1 Reply Latest reply on Nov 9, 2009 1:57 AM by phoffmann

    jre-6u17-windows-i586.exe & security certificate

    Rookie

      Hi,

       

      I've created a new software distribution package  to install Java Runtime Environment update 17. I've used command line

      /s AgreeToLicense=YES IEXPLORER=1 MOZILLA=1 REBOOT=Suppress JAVAUPDATE=0 which has worked on the previous versions.The target is to do a quiet installation without prompts for users and suppress the reboot.

       

      Now with the JRE6 update 17 things have changed. The command line in itself is working fine but users are getting the message: "revocation information for the security certificate for this site is not available". (see the attached screenshot). Users have to click Yes couple of times in order to get the installation completed. Otherwise the task will fail.

       

      I realize this isn't a Landesk issue but has anyone seen this behavior? I have also tried going through Security and Patch manager, right-click on the JREJDK_32bit_20091104_Manual vulnerability and selected repair as a scheduled task. The result is still the same.

       

      What needs to be done to avoid JRE user prompts during installation?

        • 1. Re: jre-6u17-windows-i586.exe & security certificate
          phoffmann SupportEmployee

          Well - the security alert is coming from Windows (I would think) - so it's responding to (global?) policy settings here - not quite UAC (User Access Control), but something similar.

           

          You could have a look at that - though if you've not had this in the past, the way I see it there's two possibilities (usually).

           

          A - Someone in your org has tightened the GPO's to be more secure, and Sun hasn't actually changed anything - but now you see this popup because of increased security. It will help finding out "whodunnit" (and specifically - WHAT they've changed) to figure out if this is (1) - necessary - and (2) - how it can/should be worked around/with.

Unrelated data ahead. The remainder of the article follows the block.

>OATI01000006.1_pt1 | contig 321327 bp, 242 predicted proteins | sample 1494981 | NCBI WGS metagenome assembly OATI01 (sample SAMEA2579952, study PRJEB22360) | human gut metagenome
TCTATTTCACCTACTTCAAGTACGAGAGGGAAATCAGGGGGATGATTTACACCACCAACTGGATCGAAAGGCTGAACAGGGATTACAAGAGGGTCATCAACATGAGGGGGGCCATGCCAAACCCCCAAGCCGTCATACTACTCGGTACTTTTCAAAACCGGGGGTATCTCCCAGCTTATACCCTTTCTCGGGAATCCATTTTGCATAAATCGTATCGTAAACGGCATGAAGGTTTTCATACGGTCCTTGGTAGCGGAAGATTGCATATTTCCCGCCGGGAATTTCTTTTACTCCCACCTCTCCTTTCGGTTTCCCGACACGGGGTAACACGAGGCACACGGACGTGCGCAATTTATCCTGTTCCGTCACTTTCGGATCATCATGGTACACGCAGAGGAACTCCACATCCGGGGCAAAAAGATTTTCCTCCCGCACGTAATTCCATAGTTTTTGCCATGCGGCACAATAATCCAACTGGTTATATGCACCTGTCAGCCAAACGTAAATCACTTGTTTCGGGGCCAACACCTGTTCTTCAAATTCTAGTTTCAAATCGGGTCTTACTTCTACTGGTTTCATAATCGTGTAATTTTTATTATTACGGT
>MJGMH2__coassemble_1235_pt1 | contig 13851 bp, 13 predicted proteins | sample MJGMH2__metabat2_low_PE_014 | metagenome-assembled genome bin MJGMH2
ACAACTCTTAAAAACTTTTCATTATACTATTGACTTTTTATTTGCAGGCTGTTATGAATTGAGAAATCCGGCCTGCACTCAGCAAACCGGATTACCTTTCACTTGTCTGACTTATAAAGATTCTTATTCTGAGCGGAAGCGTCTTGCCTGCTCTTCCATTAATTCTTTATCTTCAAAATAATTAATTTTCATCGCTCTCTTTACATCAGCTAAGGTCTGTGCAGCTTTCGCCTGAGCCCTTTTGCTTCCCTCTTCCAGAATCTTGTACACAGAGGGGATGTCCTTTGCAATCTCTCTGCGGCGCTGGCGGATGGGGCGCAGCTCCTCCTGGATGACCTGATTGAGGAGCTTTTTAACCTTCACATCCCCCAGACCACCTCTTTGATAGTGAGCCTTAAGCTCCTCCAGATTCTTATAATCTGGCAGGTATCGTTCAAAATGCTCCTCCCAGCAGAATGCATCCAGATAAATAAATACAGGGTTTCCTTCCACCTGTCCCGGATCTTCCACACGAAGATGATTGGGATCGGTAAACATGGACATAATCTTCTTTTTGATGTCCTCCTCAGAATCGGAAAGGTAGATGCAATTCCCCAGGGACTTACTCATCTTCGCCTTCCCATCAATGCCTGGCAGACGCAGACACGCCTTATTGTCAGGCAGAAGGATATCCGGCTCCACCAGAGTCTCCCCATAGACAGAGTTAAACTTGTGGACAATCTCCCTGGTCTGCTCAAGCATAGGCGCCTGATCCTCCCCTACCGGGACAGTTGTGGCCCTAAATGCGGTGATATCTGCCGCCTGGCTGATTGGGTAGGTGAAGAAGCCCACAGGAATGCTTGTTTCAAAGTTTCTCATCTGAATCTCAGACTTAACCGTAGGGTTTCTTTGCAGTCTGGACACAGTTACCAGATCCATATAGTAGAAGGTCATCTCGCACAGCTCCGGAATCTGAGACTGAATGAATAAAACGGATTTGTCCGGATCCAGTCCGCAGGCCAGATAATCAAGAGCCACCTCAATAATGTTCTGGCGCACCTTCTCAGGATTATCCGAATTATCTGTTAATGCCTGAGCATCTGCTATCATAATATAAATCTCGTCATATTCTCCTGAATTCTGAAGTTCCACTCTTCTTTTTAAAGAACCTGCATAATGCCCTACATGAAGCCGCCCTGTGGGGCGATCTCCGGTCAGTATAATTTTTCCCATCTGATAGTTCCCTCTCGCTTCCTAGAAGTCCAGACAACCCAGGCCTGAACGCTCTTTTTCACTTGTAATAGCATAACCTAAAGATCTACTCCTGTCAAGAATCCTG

B - Your policies haven't changed, and Sun *DID* change something in the Java installer to comply more with a Microsoft BKM / something or other / thing (it's a technical term, honest).

           

          Based on experience, A is *usually* the more likely option, but that's just a rule of thumb (since you seem so far the only one to bring this up, I feel more confident with suspecting that something in your environment was changed).

           

          If it's the latter, you would have to check with Sun for how they'd recommend the automated installation to work now (they should be working on a BKM I'd hope).

           

          If you're in the "wonderful" position that no one will own up to changing something (or you can't find out otherwise), the way to try and figure this one out will be to see how you can work around this... that could be repackaging the package, with something like our "new" package builder, automating the install with AutoIT / WinBatch or something of the like)...?

           

          Hope this helps you along somewhat .

           

          - Paul Hoffmann

          LANDesk EMEA Technical Lead